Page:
Look at that!
Walking on the calm Fremont Older Trail, I came across this scene.
For a while, I was watching over him.
Getting half out of the hole, one bite of the grass.
Getting back into the hole, to hide.
Back and forth between the hole and the grass, this young little friend is acting like hiding.
I felt this moment was a gift..
Right in front of my eyes, he is practicing life..
To try and err is animal..
And, first things first.
I thought it’s true.
Dana Suskind, the author of Thirty Million Words, writes:
“Just as you can’t run before you can walk, you can’t say your first word until you hear and understand it.”.
“By the end of age three, the human brain has completed about 85 percent of its physical growth, a significant part of the foundation for all thinking and learning.”.
“Language is the element that helps develop the brain to its optimum potential.”.
The number of interactions matters..
Since the moment we were born, we have been practicing the “input-output’ of words. The repetition of over thirty million times is how we learn our native language in the first three years. And that results in the connections among 100 billion neurons in the brain..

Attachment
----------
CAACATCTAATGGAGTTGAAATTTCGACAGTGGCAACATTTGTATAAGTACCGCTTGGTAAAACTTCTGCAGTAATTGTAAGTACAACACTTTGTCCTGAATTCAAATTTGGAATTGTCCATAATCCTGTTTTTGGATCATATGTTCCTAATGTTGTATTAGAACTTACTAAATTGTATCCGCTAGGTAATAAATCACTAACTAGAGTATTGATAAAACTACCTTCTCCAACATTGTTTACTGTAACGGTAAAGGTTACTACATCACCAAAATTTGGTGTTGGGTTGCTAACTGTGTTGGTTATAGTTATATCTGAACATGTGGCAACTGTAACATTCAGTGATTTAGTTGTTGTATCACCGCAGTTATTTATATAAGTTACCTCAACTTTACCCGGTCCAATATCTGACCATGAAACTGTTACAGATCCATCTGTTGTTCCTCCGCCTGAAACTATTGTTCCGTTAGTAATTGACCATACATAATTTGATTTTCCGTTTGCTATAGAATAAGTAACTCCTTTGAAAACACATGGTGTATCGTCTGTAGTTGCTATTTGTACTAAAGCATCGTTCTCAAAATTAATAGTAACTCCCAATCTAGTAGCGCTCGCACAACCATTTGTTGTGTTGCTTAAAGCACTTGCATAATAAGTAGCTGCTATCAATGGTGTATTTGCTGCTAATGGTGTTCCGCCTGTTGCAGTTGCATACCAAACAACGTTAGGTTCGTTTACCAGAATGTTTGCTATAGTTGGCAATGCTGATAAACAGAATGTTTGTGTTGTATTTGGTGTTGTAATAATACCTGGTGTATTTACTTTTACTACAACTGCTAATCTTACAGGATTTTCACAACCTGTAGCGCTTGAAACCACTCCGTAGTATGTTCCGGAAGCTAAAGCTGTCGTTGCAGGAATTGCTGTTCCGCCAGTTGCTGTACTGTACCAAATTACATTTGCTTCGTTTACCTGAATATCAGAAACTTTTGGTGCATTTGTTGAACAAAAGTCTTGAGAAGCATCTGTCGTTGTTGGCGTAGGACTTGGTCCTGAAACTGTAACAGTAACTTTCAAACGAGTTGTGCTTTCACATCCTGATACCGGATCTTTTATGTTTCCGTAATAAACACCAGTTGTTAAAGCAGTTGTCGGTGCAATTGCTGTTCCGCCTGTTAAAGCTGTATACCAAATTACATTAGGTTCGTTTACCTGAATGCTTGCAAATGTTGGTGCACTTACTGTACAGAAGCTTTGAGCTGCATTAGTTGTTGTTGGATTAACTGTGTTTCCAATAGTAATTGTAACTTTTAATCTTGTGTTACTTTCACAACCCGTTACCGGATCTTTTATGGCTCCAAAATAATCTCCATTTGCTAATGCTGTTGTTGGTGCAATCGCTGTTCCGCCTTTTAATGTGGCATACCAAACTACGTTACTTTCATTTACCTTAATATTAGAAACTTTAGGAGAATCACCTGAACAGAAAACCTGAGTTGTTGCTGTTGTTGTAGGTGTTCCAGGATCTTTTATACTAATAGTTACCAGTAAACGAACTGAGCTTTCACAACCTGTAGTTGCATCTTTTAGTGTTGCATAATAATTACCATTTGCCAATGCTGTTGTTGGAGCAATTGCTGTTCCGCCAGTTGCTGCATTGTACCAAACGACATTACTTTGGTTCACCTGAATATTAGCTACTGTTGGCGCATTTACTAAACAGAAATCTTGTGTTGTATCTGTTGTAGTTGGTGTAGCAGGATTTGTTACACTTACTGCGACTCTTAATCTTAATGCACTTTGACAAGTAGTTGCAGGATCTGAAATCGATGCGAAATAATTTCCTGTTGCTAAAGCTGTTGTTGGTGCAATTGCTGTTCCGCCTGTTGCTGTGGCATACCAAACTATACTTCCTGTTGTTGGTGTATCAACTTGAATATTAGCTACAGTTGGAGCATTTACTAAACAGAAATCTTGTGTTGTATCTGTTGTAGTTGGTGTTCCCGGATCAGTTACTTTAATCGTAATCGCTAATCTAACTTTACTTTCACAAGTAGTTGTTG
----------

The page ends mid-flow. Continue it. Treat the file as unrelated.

The environment where you interact with others (from mother and family to people surrounding you) makes you learn..
Sounds impressive, but not magic.
It only takes a few seconds to speak or listen every time.
If our life, there are as many moments as your practice those pieces of life.
In fact, we practice everything that way.
Repeating and reflecting the same thing over and over.
We practice life.
We practiced walking, speaking, and feeling.
It’s all by practice.
Without knowing, we use our whole bodies (and a brain) to practice life.
Learning happens without knowing.
In other words, things that are happening without knowing are learned.
To try and err is human, too, by practice.
Practice means moving our bodies every day, acting like our friend on the trail.
First things first.
You can’t do hard things before you can do easy things.
But once you learn it, it won’t go away.
You can’t run before you can walk. True.
Put it the other way.
Once you can walk, you can run.
This way of rephrasing helps you move one step forward.
Mi Pra supports your practice every day.
Empatheme creates a moment in a natural flow.
It will help you keep going, then you’ll learn it.
“Everyday” is a practice.